Last Updated on 13th July 2022
Douglas Mayo reviews Disney’s Beauty and the Beast now playing at the London Palladium following a tour of regional theatres.
Disney’s Beauty and the Beast
It was the animated feature of Beauty and the Beast that prompted Frank Rich – the butcher of Broadway” to comment in the New York Times :- “The Hit That Got Away – The best Broadway musical score of 1991 was that written by Alan Menken and Howard Ashman for the Disney animated movie “Beauty and the Beast.” Mr. Ashman, who died of AIDS this year, and Mr. Menken were frequent collaborators Off-Broadway but have never worked as a team on a Broadway musical.” Whilst Ashman and Menken had scored a huge hit with the Off-Broadway musical Little Shop Of Horrors this comment by Frank Rich sparked the imagination of Disney executives and not long after the newly formed Disney Theatrical Productions came into being to develop and bring Beauty and her Beast to the Broadway stage.
London’s original Beauty and the Beast at the Dominion Theatre allowed Disney to show its theatrical muscle, whereas this Beauty and the Beast revival comes in from touring around the UK and dates for further touring have already been announced.
The musical at times looks a wee bit lost on the enormous Palladium stage, a few larger set pieces are complimented by video projection and a very large video wall at the back of the stage which helps to move us around the Beast’s vast castle with ease, with some very large rotating decorative mouldings on giant flexible arms employed by designer Stanley A Meyer and video designer Darrel Maloney.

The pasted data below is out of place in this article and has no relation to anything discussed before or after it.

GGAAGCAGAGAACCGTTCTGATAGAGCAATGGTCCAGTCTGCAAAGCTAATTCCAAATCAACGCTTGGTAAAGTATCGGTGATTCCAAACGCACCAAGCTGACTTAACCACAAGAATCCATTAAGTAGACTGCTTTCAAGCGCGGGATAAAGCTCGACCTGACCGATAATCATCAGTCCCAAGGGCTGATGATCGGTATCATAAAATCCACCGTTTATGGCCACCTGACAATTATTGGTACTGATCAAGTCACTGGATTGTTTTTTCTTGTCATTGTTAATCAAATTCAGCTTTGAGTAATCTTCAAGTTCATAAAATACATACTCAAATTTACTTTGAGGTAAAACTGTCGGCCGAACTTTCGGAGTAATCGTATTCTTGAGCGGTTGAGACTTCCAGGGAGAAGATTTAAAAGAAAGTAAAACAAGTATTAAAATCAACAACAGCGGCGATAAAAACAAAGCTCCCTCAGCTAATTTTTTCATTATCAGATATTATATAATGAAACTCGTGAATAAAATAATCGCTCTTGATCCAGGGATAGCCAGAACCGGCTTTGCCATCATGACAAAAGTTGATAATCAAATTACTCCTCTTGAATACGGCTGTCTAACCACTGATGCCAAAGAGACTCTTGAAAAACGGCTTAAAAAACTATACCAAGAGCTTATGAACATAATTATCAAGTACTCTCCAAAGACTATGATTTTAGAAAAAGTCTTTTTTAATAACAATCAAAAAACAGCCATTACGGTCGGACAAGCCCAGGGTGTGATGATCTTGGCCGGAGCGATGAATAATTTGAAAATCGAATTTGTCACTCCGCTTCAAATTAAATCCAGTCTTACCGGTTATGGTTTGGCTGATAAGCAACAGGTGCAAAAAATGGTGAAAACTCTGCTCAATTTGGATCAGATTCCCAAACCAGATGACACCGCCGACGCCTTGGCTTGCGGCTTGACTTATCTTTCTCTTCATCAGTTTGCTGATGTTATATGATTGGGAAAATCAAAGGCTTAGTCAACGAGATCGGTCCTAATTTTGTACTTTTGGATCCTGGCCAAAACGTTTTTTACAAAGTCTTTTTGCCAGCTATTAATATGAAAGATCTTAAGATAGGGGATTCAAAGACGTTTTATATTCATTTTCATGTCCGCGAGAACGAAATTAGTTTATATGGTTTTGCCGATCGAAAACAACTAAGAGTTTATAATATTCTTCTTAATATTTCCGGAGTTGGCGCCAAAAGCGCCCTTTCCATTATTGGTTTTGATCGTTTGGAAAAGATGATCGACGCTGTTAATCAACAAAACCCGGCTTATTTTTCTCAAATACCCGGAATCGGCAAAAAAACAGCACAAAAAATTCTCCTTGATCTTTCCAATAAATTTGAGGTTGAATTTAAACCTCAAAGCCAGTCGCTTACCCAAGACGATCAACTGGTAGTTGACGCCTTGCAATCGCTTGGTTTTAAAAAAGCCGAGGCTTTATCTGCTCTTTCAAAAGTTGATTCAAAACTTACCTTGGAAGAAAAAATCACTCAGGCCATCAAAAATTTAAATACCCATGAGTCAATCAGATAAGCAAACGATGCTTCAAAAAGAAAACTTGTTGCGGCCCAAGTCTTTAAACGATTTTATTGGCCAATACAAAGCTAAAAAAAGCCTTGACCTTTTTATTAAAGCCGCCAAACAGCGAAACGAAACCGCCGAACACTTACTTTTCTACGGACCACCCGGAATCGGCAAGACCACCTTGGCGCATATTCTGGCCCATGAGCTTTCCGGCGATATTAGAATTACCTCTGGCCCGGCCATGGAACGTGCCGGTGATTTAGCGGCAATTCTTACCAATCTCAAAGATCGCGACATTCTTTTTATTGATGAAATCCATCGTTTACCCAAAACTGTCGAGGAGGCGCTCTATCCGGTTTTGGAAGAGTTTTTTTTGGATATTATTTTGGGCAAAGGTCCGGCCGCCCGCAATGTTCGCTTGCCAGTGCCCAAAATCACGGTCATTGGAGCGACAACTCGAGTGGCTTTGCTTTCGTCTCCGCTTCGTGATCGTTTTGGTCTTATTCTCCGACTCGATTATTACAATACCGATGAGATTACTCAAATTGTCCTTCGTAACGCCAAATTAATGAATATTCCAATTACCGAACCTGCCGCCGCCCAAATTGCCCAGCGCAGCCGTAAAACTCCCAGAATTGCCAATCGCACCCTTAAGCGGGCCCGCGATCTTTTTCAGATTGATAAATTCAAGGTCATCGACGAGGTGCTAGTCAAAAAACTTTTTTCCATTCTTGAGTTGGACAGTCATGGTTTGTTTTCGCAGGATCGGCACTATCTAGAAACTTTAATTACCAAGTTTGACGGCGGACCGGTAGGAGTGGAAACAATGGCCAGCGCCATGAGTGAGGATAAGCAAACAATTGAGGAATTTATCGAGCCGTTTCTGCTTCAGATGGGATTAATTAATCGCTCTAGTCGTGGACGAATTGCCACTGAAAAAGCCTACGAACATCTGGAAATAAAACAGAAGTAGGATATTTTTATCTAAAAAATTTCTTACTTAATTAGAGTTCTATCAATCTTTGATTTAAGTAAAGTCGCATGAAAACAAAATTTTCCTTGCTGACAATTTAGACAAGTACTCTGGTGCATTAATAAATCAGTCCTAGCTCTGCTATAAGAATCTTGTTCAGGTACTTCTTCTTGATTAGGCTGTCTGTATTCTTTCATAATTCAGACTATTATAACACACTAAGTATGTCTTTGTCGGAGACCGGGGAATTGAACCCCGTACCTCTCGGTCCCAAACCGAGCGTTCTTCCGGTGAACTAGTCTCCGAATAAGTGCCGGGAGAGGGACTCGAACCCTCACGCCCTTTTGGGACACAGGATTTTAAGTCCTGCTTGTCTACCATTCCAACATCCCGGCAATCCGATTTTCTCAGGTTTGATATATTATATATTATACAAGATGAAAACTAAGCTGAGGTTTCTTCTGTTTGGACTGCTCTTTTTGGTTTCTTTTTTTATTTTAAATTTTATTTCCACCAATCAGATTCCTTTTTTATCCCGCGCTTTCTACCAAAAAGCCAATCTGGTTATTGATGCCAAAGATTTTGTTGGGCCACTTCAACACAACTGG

The strength of this revival lies very much in the hands of magical objects living in the castle. Gavin Lee (Lumiere), Sam Bailey (Mrs. Potts) Nigel Richards (Gogsworth), Emma Caffrey (Babette) and Samantha Bingley (Madam), keep the comedy flowing and provide so much of the magic and endearing fairytale charm.
The emergence of Shaq Taylor’s Beast from darkened corners of the resulted in a powerful rendition of If I Can’t Have Her. Let’s just say that when this Beast roars it is magic!
Sad to report that Gaston and Nefou never seemed to hit their mark, the Gaston production number had so many visual jokes that half of them were lost. Gaston’s demise at the castle was quite brilliant and exexpected. Courtney Stapleton’s Belle showed promise but so many of her songs seemed too melodramatic.
What should have been the Act One showstopper to end all showstoppers Be Our Guest looked great but the central conceit that this is a production number presented by the castle staff now transforming into utensils went astray. After five dinner plates, it seemed the magic of an enchanted magical dinner service went out the window replaced with what looked like a not-too-bad theme park show complete with fan dancers, can-can girls, and aerial video of a reasonable Busby Berkley number. You had to wonder if they scraped the basis of this beloved magical number as it just couldn’t be afforded.
With a show band less than half of the show’s original lush orchestra, the show’s sound designer John Shivers seems at times to be relying on volume to compensate for missing players and as a result, some lyrics are getting lost in the mix.
The opening night audience yelled and whooped and whooped loud and long, and don’t get me wrong the guts of this heart-warming tale remain, but this tour deserved some extra spend before hitting on the West End’s most revered stages.